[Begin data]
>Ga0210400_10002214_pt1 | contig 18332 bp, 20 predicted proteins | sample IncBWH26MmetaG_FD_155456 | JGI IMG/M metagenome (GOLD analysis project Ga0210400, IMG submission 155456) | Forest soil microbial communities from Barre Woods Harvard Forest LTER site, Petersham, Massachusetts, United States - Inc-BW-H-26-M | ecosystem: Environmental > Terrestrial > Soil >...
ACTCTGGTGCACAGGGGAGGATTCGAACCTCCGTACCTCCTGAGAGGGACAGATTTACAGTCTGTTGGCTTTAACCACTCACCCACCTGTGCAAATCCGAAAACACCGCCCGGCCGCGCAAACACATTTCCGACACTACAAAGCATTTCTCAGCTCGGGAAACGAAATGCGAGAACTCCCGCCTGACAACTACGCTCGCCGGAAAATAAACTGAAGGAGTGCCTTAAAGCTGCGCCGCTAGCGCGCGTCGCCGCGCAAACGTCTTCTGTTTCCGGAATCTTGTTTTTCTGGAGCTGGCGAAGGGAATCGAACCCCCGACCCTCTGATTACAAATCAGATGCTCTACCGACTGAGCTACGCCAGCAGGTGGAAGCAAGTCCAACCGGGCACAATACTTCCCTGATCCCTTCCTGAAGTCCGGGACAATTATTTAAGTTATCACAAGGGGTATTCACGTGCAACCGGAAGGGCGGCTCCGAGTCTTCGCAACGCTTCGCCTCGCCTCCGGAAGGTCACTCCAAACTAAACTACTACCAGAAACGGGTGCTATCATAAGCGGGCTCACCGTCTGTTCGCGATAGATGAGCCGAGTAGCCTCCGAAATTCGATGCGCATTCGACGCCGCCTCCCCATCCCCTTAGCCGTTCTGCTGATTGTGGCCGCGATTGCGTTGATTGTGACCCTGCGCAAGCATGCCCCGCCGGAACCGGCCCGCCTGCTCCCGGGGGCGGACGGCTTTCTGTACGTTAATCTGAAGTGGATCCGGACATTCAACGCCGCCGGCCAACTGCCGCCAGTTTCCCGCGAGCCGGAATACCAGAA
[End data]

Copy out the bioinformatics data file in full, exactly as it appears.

>Ga0210400_10002214_pt1 | contig 18332 bp, 20 predicted proteins | sample IncBWH26MmetaG_FD_155456 | JGI IMG/M metagenome (GOLD analysis project Ga0210400, IMG submission 155456) | Forest soil microbial communities from Barre Woods Harvard Forest LTER site, Petersham, Massachusetts, United States - Inc-BW-H-26-M | ecosystem: Environmental > Terrestrial > Soil >...
ACTCTGGTGCACAGGGGAGGATTCGAACCTCCGTACCTCCTGAGAGGGACAGATTTACAGTCTGTTGGCTTTAACCACTCACCCACCTGTGCAAATCCGAAAACACCGCCCGGCCGCGCAAACACATTTCCGACACTACAAAGCATTTCTCAGCTCGGGAAACGAAATGCGAGAACTCCCGCCTGACAACTACGCTCGCCGGAAAATAAACTGAAGGAGTGCCTTAAAGCTGCGCCGCTAGCGCGCGTCGCCGCGCAAACGTCTTCTGTTTCCGGAATCTTGTTTTTCTGGAGCTGGCGAAGGGAATCGAACCCCCGACCCTCTGATTACAAATCAGATGCTCTACCGACTGAGCTACGCCAGCAGGTGGAAGCAAGTCCAACCGGGCACAATACTTCCCTGATCCCTTCCTGAAGTCCGGGACAATTATTTAAGTTATCACAAGGGGTATTCACGTGCAACCGGAAGGGCGGCTCCGAGTCTTCGCAACGCTTCGCCTCGCCTCCGGAAGGTCACTCCAAACTAAACTACTACCAGAAACGGGTGCTATCATAAGCGGGCTCACCGTCTGTTCGCGATAGATGAGCCGAGTAGCCTCCGAAATTCGATGCGCATTCGACGCCGCCTCCCCATCCCCTTAGCCGTTCTGCTGATTGTGGCCGCGATTGCGTTGATTGTGACCCTGCGCAAGCATGCCCCGCCGGAACCGGCCCGCCTGCTCCCGGGGGCGGACGGCTTTCTGTACGTTAATCTGAAGTGGATCCGGACATTCAACGCCGCCGGCCAACTGCCGCCAGTTTCCCGCGAGCCGGAATACCAGAA